How To Prevent Newborns From Getting Zika, Because It's Not As Hard As It Sounds
Now that the threat of a Zika outbreak is pretty much imminent in most parts of the United States this summer, the Centers for Disease Control has issued updated guidelines about how to prevent newborns from getting Zika virus. Don't freak out, just yet though, new mom. It can be done.
As of right now, cases of Zika virus have only been reported in instances of travel, meaning that only those who have traveled to a country already affected by an outbreak have contracted the virus. But health officials assume that Zika mosquitoes will be able to make their way into many North American states soon, so it's a good idea to get informed before the weather warms up and the bugs start to take over.
Protecting newborns is a lot like protecting older children from getting bitten in the first place. Since Zika is spread through mosquito bites, so the first step is going about preventing bug bites to being with. In warm weather, it's hard to bundle a baby up, but clothing that covers all their tiny little parts are a good start. Using mosquito nets around strollers and bedding is another really good way to protect your infant.
Most existing bug sprays are safe for children over 3 months old, although products containing lemon eucalyptus oil shouldn't be used on children under 3, according to the CDC. If your infant is under 2 months old, netting is the best way to go. Otherwise, you can spray other repellants on skin or on clothing, just don't let them touch the bottle in case they try to drink it. As of now, there are no instances of the Zika virus being transmitted through breastmilk, though RNA of the Zika mosquito has been found in breastmilk.
Even knowing that, it's hard not to worry that your baby will be susceptible to the virus. Once bitten or transmitted, the Zika virus has an incubation period of three days to two weeks, according to the CDC. But the CDC also reports that most infants and children are usually asymptomatic or show symptoms just like adults do, which are not fatal if treated. Fever, rash, and conjunctivitis are the most common symptoms and they can persist for about two weeks. Arthralgia is another symptom of Zika and can be hard to detect with infants, but if they seem to have trouble moving limbs or are in pain in specific areas, that's another sign they might have the virus.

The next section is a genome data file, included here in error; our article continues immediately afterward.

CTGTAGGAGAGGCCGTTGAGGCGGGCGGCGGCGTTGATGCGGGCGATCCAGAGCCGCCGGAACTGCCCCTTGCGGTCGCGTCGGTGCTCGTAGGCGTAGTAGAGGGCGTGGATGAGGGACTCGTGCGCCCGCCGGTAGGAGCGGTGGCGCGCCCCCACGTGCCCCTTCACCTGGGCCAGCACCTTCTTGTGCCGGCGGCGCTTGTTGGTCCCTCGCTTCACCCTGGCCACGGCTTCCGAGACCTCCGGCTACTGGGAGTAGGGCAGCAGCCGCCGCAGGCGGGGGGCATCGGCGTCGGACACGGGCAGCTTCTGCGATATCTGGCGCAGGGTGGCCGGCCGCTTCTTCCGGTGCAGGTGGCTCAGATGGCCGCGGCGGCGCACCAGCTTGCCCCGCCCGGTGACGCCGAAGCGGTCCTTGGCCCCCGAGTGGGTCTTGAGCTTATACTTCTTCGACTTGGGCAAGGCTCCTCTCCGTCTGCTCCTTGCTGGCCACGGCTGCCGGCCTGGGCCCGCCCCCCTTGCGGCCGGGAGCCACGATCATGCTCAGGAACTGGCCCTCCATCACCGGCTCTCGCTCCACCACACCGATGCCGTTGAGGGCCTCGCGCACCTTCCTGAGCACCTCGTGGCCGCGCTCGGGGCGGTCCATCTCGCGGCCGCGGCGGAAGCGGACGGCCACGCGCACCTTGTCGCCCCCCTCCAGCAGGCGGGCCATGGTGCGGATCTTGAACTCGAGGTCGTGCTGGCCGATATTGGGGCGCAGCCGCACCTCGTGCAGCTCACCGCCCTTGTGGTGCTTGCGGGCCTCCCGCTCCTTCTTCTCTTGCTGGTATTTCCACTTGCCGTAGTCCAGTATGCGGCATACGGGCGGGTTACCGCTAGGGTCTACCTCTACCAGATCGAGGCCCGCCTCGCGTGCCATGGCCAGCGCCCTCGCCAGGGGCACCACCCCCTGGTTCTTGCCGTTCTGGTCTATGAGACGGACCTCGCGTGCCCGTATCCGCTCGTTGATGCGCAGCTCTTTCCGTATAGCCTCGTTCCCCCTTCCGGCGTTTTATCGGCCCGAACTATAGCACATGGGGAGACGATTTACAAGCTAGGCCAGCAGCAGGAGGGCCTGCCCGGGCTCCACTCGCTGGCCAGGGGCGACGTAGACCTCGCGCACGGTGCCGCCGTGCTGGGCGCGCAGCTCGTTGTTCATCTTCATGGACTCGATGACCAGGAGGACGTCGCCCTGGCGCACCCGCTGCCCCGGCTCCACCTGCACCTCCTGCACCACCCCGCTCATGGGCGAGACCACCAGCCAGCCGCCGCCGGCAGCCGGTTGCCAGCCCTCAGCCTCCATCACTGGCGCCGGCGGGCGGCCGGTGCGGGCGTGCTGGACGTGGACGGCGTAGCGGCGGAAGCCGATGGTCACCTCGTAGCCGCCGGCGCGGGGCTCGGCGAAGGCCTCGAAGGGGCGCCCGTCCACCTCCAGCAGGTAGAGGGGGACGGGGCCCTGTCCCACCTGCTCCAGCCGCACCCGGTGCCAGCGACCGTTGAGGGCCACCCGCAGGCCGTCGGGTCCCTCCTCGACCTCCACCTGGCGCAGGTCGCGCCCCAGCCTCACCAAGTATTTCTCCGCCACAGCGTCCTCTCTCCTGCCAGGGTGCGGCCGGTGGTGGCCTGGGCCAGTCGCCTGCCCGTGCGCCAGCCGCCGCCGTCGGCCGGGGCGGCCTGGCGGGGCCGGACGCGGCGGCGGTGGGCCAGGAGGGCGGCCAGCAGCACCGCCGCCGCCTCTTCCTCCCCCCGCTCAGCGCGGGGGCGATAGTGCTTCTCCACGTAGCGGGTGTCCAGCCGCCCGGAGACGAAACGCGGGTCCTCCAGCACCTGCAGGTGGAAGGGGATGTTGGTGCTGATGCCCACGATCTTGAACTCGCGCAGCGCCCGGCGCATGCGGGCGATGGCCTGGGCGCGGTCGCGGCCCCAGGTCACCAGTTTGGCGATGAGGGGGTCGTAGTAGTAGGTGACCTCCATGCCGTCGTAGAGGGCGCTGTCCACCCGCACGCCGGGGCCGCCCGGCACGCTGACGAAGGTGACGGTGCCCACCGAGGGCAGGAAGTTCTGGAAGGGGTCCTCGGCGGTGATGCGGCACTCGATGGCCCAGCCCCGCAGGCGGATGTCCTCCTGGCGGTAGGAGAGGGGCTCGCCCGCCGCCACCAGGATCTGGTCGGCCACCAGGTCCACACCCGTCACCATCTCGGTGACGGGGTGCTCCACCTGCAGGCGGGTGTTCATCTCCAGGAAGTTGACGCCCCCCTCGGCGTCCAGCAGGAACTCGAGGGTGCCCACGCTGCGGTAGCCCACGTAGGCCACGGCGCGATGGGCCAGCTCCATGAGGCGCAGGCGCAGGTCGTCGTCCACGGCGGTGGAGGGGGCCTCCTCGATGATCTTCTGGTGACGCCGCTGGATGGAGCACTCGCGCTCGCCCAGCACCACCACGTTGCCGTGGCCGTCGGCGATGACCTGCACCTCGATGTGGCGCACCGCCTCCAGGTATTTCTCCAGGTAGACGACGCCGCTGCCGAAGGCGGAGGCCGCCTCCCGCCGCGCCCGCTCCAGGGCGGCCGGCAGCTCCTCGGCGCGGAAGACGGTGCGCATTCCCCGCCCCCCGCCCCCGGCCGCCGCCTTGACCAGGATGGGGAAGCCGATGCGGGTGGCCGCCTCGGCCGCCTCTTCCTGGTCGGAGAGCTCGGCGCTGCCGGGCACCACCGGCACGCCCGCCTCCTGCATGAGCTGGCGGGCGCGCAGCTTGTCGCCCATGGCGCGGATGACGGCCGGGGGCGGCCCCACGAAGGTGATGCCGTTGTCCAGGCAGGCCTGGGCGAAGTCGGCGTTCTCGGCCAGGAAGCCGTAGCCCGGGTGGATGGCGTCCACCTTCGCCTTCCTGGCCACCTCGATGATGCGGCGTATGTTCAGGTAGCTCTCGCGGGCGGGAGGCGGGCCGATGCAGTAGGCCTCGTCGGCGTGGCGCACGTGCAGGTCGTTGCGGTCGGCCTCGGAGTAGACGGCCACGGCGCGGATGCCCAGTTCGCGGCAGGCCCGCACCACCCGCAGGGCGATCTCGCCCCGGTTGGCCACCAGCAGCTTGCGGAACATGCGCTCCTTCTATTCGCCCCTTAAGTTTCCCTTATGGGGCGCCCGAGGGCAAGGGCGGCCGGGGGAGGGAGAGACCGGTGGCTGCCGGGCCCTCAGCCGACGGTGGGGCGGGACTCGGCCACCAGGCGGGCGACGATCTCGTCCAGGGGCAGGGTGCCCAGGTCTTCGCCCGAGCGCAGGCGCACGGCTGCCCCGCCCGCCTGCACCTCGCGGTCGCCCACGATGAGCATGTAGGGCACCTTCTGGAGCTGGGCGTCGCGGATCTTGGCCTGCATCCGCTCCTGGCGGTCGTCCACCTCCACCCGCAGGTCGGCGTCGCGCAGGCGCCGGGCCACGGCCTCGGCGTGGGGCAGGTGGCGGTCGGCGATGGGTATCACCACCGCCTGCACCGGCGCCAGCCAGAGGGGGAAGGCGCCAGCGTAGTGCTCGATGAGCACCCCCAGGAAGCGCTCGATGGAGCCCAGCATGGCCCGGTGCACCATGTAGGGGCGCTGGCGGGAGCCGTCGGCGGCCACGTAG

If you feel like your newborn is sick for no reason, you should ask your pediatrician to test them for Zika just to cover all of the bases. In fact, the CDC recommends testing for Zika if the mother has traveled to a Zika affected area and, since it's possible to transmit the virus during delivery, testing is recommended within the first two weeks.
According to the CDC, no reported cases of Zika in the U.S. have been associated with local mosquito transmission. pic.twitter.com/7DaJBY7t9Q— Tubman Nature Center (@tubmannature) April 24, 2016
The most important thing to remember when it comes to Zika is that it is most dangerous for pregnant women, as the virus is known to be linked to neurological disorders, including microcephaly. Although health officials still know very little about the virus, there is enough information to prevent more infections and test or monitor infants. Being a new mom is hard enough. But if you inform yourself, check the CDC for updates, and communicate with your pediatrician, your summer bundle of joy (and sleep deprivation) should be just fine.